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Coaches Corner - Is competitive sport too stressful for children


Competitive sport may be too stressful if a child is made to feel that self-worth depends on how he or she plays. When the things most important to children — such as love and approval — are made contingent on playing well, they are likely to experience great stress.

Research shows that the fear of failure and a child’s concern about not performing well may be the main sources of stress and anxiety in children’s sport.

Children worry that they will fail, that they will not be able to live up to the demands of competition. Children can feel competitive stress before, during, and after competitions. One U.S. study showed that 62 per cent of youths worried about not playing well and about making a mistake, and 23 per cent said anxiety could prevent them from playing in the future.

Children who take part in individual sports may feel more competitive stress than those who play team sports. And pre-competition anxiety is greatly increased when parents pressure their children to win. The uncertainty surrounding a competition, how important the competition is, or how soon a child will compete can also add to the level of stress.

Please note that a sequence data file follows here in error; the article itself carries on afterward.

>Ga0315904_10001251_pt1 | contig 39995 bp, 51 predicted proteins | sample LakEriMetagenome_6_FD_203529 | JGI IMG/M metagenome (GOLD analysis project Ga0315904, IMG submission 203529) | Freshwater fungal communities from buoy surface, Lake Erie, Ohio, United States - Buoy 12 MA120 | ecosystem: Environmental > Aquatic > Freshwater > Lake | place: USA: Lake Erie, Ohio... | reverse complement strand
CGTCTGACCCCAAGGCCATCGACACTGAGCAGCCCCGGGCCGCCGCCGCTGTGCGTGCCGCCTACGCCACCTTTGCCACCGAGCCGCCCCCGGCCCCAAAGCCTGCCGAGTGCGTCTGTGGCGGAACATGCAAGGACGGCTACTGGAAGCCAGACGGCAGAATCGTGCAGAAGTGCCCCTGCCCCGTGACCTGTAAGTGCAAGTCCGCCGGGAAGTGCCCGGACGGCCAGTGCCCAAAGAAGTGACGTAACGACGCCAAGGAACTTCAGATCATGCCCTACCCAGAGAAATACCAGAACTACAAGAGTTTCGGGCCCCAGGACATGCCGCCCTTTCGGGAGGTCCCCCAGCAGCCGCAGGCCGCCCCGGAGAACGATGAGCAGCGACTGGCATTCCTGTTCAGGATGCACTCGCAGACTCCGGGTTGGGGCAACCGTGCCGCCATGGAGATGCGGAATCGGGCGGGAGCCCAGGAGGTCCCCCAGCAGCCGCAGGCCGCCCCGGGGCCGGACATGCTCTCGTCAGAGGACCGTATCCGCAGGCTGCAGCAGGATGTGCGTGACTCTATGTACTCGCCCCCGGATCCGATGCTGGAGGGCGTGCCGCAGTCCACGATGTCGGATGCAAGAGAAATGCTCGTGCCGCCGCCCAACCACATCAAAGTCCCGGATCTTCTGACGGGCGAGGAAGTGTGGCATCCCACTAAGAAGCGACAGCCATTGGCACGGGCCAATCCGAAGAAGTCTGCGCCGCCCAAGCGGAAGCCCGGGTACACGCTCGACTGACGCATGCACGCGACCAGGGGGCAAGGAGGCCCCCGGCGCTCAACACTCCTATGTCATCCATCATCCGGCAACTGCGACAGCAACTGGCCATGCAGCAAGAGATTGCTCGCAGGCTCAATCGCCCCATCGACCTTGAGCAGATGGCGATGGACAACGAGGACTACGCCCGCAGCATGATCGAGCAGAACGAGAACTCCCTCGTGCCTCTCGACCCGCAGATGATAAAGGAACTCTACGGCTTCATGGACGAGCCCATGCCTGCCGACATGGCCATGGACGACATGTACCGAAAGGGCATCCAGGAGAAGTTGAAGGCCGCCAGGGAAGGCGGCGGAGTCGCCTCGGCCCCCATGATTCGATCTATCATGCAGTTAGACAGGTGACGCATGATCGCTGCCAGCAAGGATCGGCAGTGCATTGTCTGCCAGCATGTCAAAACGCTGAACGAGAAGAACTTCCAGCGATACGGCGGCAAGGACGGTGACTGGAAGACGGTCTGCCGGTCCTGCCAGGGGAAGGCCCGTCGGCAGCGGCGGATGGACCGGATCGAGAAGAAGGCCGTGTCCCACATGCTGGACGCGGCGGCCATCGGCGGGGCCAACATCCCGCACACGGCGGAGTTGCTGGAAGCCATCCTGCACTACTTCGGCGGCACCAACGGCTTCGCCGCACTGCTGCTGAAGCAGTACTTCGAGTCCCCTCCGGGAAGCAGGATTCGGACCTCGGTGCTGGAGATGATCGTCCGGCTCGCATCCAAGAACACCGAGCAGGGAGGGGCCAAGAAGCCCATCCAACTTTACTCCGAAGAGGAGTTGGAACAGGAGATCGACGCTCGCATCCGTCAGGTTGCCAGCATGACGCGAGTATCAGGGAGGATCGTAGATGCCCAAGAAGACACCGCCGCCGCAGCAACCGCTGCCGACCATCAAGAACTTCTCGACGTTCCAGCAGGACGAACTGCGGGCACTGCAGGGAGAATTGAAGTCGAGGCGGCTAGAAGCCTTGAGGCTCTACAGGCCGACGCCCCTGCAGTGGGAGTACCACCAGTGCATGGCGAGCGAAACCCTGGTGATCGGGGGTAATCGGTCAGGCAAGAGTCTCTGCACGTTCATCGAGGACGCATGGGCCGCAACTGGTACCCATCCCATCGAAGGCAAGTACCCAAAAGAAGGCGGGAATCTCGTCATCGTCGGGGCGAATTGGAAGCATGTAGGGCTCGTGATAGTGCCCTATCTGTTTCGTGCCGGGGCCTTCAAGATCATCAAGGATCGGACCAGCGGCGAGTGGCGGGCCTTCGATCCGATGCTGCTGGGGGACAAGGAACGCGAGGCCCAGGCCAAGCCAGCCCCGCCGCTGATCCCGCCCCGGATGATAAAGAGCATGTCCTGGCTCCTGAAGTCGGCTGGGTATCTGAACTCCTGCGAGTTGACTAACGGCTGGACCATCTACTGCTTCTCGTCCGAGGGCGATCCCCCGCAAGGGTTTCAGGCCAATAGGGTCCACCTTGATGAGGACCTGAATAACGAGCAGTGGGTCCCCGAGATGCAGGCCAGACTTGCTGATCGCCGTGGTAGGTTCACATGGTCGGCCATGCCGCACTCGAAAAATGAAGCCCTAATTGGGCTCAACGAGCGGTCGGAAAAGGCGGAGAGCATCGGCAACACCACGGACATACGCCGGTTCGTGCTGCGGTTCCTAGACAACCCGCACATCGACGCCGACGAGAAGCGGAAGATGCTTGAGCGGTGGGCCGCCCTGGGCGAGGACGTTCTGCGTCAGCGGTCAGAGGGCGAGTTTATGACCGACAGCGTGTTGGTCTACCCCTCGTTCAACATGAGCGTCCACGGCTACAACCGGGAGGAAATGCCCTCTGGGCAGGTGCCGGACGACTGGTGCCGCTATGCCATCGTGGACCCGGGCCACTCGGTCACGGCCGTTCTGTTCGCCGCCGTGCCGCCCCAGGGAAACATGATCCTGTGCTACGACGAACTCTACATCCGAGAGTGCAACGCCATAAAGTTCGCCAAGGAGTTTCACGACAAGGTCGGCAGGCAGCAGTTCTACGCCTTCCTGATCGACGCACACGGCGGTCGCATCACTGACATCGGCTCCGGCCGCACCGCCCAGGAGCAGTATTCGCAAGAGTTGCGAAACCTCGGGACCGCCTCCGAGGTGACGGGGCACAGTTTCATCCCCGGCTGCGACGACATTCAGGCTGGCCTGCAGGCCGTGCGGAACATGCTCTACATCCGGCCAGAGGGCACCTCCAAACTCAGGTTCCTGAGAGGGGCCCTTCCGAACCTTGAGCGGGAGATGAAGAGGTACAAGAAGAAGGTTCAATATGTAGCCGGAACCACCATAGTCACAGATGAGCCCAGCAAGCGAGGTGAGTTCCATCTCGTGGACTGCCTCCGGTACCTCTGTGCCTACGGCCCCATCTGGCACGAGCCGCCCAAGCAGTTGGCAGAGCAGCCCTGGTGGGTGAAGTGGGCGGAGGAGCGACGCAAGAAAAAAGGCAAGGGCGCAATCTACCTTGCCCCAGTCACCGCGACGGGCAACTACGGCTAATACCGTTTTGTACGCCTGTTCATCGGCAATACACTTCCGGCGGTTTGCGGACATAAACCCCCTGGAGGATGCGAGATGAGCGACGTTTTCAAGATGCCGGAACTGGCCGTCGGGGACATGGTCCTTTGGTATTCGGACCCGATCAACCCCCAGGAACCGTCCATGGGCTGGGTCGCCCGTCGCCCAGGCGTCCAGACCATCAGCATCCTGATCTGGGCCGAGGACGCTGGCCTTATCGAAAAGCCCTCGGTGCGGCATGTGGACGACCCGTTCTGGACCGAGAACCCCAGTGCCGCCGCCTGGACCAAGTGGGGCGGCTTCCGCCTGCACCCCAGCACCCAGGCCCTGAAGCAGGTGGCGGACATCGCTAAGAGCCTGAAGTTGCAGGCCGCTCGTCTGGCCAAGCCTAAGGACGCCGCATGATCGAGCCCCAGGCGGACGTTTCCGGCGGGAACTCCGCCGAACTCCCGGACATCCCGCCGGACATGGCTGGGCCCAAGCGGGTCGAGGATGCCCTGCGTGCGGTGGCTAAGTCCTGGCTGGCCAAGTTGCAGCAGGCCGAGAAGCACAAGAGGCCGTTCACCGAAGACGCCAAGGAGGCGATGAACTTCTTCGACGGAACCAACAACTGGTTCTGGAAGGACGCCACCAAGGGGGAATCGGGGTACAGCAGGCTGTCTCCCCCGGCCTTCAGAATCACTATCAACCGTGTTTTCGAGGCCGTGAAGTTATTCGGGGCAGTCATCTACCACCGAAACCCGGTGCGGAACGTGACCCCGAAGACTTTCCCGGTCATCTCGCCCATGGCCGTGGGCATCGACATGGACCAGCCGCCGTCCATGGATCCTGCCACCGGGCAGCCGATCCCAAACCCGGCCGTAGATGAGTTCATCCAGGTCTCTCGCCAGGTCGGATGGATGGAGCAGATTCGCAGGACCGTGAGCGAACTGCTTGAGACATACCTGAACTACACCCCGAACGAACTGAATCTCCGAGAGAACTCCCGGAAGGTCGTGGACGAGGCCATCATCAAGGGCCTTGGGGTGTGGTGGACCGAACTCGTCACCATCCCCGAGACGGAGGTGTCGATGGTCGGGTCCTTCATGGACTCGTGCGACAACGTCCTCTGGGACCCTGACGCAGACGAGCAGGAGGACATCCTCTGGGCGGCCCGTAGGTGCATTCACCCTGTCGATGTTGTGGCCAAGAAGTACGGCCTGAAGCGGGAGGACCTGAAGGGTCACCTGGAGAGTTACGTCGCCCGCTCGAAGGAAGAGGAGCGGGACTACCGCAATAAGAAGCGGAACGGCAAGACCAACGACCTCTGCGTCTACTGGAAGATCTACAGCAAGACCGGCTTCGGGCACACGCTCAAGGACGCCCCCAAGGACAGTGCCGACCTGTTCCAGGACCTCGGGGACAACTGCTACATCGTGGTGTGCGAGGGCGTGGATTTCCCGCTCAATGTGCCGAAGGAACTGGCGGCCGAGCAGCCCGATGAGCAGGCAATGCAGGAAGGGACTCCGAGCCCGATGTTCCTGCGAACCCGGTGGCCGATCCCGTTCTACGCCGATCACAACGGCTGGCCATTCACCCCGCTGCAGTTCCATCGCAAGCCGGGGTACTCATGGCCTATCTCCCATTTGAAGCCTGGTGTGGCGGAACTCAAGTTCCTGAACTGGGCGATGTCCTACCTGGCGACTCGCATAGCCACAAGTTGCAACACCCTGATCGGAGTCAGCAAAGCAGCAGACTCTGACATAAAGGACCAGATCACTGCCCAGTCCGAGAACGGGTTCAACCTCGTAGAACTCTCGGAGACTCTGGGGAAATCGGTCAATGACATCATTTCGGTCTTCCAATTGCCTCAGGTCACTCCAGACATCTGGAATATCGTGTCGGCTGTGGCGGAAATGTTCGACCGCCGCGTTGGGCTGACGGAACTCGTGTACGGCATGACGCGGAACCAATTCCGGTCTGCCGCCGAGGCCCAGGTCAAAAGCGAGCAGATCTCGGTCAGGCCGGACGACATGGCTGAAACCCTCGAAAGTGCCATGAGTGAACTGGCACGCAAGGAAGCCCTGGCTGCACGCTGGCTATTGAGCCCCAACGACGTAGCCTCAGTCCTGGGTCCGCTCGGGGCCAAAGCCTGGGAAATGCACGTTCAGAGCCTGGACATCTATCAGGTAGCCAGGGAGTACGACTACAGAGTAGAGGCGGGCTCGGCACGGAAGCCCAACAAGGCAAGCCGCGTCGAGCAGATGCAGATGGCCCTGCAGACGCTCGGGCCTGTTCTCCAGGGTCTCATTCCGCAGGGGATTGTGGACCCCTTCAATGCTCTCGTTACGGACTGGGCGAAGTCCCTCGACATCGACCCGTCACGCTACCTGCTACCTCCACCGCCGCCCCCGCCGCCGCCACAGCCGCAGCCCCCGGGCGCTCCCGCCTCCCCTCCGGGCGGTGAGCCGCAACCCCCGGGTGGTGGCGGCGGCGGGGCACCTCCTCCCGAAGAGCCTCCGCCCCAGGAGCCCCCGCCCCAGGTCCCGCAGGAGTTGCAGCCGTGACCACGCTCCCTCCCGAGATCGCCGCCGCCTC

Sport psychologist Dr. Rainer Martens, an expert on children’s sport, suggests that “competitive stress may be likened to a virus. A heavy dose all at once can make a child ill. A small dose carefully regulated permits the child to learn how to channel anxiety so that it aids rather than inhibits performance. Carefully selected competitions together with realistic objectives and expectations will enable the child to learn that sport is fun and can be enjoyed whatever the result.”

There is some concern that the stress in competitive sport may hinder the emotional development of young children. Some experts question whether young children should be involved in organized training and competition at all. They suggest that children are not old enough to cope with the anxieties that are integral to competitive sport. However, research conducted by Dr. Martens and Dr. Julie Simon showed that although sport does cause stress, it is no worse than that experienced when taking an academic test or performing in the school band.

The Coaching Association of Canada (CAC) unites stakeholders and partners in its commitment to raising the skills and stature of coaches, and ultimately expanding their reach and influence. For more information, please visit coach.ca or follow them on Twitter (@CAC_ACE) and Facebook.

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